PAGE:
Students and Athens community members gathered in Ohio University’s baker Center to listen to stories and pleas of fellow students. The protest was held on February 1, 2017 in Athens, Ohio. (Meagan Hall/WOUB)

Remaining Charges Against Baker Center Protesters Dismissed

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Two days after one of 70 students arrested in a protest at Baker University Center had his charges dismissed, Athens County Municipal Court Judge Todd Grace has dismissed the remaining charges against the protesters.

Grace signed off on the dismissals Wednesday, according to a representative from the court clerk’s office. He was asked to dismiss the charges by City Law Director Lisa Eliason, as Eliason told WOUB.

She was asked to reconsider the charges by the Ohio University Police Department, she said Wednesday.

OUPD Chief Andrew Powers released a statement earlier Wednesday regarding Michael Mayberry’s acquittal on criminal trespass charges and said he respected the decision of the judge. Mayberry was found not guilty in municipal court on Monday.

“Out of fairness to the other similarly situated defendants, I have asked the Athens City Prosecutor’s Office to dismiss the remaining charges related to the Feb. 1 demonstration,” Powers wrote.

The students were arrested after they “occupied” Baker University Center. They were protesting U.S. President Donald Trump’s executive order which ceased the immigration and travel visas for those from seven Muslim-majority countries. The order has now been rewritten by the administration, but is still locked in court battles.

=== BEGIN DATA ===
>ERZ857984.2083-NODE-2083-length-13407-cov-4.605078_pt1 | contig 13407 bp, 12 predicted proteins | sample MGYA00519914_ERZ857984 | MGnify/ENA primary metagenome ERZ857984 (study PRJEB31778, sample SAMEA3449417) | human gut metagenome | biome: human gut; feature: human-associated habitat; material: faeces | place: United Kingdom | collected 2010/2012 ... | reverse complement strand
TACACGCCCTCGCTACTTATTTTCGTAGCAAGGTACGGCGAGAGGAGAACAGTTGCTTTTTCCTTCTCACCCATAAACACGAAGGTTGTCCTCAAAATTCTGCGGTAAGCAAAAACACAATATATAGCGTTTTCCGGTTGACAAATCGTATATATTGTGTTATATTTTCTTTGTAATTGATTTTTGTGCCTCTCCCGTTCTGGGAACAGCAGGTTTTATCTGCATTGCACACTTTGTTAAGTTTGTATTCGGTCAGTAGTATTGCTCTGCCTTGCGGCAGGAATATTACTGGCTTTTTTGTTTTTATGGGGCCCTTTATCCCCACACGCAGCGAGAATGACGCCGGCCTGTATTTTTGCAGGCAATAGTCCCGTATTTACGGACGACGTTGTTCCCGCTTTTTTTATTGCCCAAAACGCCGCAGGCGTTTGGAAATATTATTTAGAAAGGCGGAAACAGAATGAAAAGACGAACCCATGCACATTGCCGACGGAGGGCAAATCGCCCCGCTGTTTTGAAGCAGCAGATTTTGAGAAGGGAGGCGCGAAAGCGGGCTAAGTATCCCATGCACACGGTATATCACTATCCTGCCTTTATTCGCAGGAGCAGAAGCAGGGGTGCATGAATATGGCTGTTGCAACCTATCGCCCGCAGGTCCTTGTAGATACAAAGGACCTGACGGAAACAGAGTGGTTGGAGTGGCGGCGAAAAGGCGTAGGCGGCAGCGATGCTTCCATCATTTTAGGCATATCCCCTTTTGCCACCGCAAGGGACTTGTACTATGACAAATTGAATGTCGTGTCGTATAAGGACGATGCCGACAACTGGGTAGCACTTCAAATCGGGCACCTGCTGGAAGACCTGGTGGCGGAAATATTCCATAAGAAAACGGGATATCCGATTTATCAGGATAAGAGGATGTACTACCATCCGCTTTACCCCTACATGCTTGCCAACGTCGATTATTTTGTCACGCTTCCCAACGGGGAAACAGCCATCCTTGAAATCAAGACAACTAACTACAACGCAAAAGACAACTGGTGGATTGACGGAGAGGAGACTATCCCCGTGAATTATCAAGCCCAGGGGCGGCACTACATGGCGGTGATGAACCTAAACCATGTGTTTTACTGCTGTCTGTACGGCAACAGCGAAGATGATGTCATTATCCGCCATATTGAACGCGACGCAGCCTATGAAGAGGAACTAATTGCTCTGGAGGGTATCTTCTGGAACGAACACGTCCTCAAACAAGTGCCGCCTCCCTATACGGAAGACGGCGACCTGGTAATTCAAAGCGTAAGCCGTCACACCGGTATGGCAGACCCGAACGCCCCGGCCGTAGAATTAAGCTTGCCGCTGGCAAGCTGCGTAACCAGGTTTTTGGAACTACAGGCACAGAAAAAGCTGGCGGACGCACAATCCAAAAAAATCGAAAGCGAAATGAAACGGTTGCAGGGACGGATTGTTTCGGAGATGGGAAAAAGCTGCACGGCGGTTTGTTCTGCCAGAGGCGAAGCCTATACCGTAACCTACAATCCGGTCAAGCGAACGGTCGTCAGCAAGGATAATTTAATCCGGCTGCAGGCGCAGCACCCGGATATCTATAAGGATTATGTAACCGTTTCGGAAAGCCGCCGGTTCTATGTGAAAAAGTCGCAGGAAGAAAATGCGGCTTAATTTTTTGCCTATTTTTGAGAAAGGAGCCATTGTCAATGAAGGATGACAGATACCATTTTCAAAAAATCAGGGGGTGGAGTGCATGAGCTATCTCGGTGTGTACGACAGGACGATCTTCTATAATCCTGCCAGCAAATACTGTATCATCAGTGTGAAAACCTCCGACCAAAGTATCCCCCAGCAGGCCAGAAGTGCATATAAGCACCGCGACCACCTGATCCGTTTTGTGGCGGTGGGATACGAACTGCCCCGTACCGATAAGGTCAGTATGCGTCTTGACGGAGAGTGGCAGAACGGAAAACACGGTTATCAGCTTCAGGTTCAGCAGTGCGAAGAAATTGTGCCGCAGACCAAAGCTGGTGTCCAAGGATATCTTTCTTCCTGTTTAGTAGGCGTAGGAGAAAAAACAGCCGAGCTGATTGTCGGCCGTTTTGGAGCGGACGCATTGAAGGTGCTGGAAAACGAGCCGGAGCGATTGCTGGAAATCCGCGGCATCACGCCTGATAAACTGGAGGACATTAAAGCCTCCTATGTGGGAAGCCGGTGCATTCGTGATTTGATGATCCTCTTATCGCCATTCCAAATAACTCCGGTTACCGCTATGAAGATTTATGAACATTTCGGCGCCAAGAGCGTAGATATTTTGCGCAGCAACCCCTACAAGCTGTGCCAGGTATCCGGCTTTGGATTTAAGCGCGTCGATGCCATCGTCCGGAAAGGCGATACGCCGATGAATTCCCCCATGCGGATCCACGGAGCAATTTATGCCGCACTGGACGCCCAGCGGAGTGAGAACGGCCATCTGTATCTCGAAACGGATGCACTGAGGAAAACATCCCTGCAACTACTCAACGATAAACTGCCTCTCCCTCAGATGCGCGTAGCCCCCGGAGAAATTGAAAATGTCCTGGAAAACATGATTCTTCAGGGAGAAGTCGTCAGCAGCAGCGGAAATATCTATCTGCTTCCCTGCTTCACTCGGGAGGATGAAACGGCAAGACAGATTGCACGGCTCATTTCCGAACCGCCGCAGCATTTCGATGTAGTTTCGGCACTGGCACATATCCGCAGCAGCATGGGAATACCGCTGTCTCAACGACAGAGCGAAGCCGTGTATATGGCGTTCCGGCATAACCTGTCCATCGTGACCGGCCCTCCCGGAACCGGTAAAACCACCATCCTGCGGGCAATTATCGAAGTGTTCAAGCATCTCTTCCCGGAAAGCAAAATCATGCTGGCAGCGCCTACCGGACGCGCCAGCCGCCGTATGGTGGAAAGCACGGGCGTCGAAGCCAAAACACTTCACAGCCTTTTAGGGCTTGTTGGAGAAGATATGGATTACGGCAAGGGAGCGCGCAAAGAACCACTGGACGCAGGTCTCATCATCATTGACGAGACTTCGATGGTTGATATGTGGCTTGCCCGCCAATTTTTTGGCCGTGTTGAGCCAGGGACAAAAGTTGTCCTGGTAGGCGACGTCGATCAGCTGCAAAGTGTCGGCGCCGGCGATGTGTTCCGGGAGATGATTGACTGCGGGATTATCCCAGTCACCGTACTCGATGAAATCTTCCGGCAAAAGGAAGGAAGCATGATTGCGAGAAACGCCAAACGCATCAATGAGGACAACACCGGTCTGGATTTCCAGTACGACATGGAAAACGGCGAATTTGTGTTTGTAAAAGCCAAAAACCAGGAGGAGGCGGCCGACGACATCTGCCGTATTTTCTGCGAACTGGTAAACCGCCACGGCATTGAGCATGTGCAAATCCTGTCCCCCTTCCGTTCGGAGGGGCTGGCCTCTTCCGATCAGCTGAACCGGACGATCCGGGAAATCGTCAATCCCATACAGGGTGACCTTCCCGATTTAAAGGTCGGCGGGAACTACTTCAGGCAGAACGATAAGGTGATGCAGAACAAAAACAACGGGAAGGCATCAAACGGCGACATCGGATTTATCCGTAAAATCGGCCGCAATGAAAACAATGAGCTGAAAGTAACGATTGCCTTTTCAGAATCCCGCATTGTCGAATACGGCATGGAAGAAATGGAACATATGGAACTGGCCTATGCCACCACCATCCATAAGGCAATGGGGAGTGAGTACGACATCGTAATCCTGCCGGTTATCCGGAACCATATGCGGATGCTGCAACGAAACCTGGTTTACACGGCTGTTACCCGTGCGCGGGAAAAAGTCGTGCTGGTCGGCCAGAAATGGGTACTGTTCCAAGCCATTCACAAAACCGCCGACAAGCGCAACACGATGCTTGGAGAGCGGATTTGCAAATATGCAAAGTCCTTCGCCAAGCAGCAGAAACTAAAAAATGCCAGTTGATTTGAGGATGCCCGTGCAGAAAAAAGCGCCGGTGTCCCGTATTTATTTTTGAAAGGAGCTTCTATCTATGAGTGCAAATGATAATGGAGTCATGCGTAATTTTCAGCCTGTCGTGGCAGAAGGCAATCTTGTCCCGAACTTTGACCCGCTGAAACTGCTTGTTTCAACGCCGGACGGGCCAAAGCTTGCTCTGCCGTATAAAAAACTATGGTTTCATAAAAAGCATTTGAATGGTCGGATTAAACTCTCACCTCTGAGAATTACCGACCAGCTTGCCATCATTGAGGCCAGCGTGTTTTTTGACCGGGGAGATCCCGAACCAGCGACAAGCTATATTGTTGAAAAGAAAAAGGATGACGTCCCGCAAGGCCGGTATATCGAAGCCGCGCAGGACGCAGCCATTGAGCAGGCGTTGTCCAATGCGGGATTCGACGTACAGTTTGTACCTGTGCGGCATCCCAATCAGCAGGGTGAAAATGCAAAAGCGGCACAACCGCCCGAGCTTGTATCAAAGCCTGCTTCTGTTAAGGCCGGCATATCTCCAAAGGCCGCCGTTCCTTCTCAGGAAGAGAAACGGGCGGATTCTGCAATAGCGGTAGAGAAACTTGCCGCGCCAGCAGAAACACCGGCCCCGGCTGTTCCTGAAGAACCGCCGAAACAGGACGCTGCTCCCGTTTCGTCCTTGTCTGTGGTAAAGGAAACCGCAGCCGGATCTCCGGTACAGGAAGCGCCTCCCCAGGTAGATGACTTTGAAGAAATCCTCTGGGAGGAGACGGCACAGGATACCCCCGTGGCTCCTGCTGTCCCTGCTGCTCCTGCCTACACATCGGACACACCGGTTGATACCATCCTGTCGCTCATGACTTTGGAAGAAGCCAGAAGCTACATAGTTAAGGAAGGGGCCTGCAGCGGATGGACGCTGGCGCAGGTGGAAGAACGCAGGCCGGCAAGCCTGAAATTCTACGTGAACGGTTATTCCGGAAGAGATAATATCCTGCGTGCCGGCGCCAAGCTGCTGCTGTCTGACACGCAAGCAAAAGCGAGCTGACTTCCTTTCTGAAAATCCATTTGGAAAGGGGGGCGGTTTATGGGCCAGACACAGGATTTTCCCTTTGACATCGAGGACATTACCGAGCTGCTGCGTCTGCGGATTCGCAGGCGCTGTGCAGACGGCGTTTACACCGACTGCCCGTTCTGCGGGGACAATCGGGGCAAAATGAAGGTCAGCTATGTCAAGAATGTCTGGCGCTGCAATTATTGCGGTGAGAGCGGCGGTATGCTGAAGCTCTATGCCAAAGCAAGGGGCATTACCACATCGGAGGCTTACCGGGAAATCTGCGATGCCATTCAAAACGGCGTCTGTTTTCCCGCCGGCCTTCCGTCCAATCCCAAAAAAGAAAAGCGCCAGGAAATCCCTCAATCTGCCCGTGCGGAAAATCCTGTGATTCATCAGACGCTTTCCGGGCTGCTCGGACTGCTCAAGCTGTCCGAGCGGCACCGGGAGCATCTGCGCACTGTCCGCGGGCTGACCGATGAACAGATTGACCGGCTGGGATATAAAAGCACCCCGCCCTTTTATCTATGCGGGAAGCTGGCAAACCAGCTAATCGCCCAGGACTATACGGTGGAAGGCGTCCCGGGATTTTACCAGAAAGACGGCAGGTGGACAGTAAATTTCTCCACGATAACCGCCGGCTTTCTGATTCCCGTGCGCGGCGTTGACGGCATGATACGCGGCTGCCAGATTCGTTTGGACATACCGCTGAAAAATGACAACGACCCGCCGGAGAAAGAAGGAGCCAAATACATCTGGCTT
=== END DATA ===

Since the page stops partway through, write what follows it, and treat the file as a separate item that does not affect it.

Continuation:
Ohio University Police Department officers arrested protesters after officers said the individuals were blocking “ingress and egress” from the building, according to previous WOUB reporting.

“Protesters were informed repeatedly that they were impacting operations, egress and creating a safety issue,” University spokeswoman Carly Leatherwood said that night.

In appearances last month in municipal court, 15 pleaded “no contest” to charges of criminal trespass, and the rest gave “not guilty” pleas.

In an email sent shortly after the protest ended in arrests, Powers responded to calls for him to drop the charges, saying the legal system “was set up to ensure an independent, impartial review of police actions by a court.”

“To that end, I believe the proper course of action to allow that review to take place – as we do with everyone else we arrest each year – rather than subverting our judicial process by dropping the charges,” Powers wrote.

OU’s Interim President David Descutner stood in solidarity with Powers when the charges were leveled against the students, writing in a statement that he was unwilling to drop the charges “because I believe the students received due warning from the police and chose to be arrested.”

In his Wednesday statement, Powers also said he looked forward to “working with senior leadership of the university to review our institutional policies and procedures to ensure they protect everyone’s First Amendment rights, while also providing law enforcement with the tools we need to effectively manage public events and keep our community safe.”

Descutner followed Powers’ statement, saying he appreciated the decisions of both the court and Powers. He also said the university was in the process of reviewing procedures.

“We began reviewing our policies and procedures soon after the February 1 protest to ensure best practices moving forward,” Descutner said.

Powers’ full statement can be read here.

Justin Holbrock contributed to this report.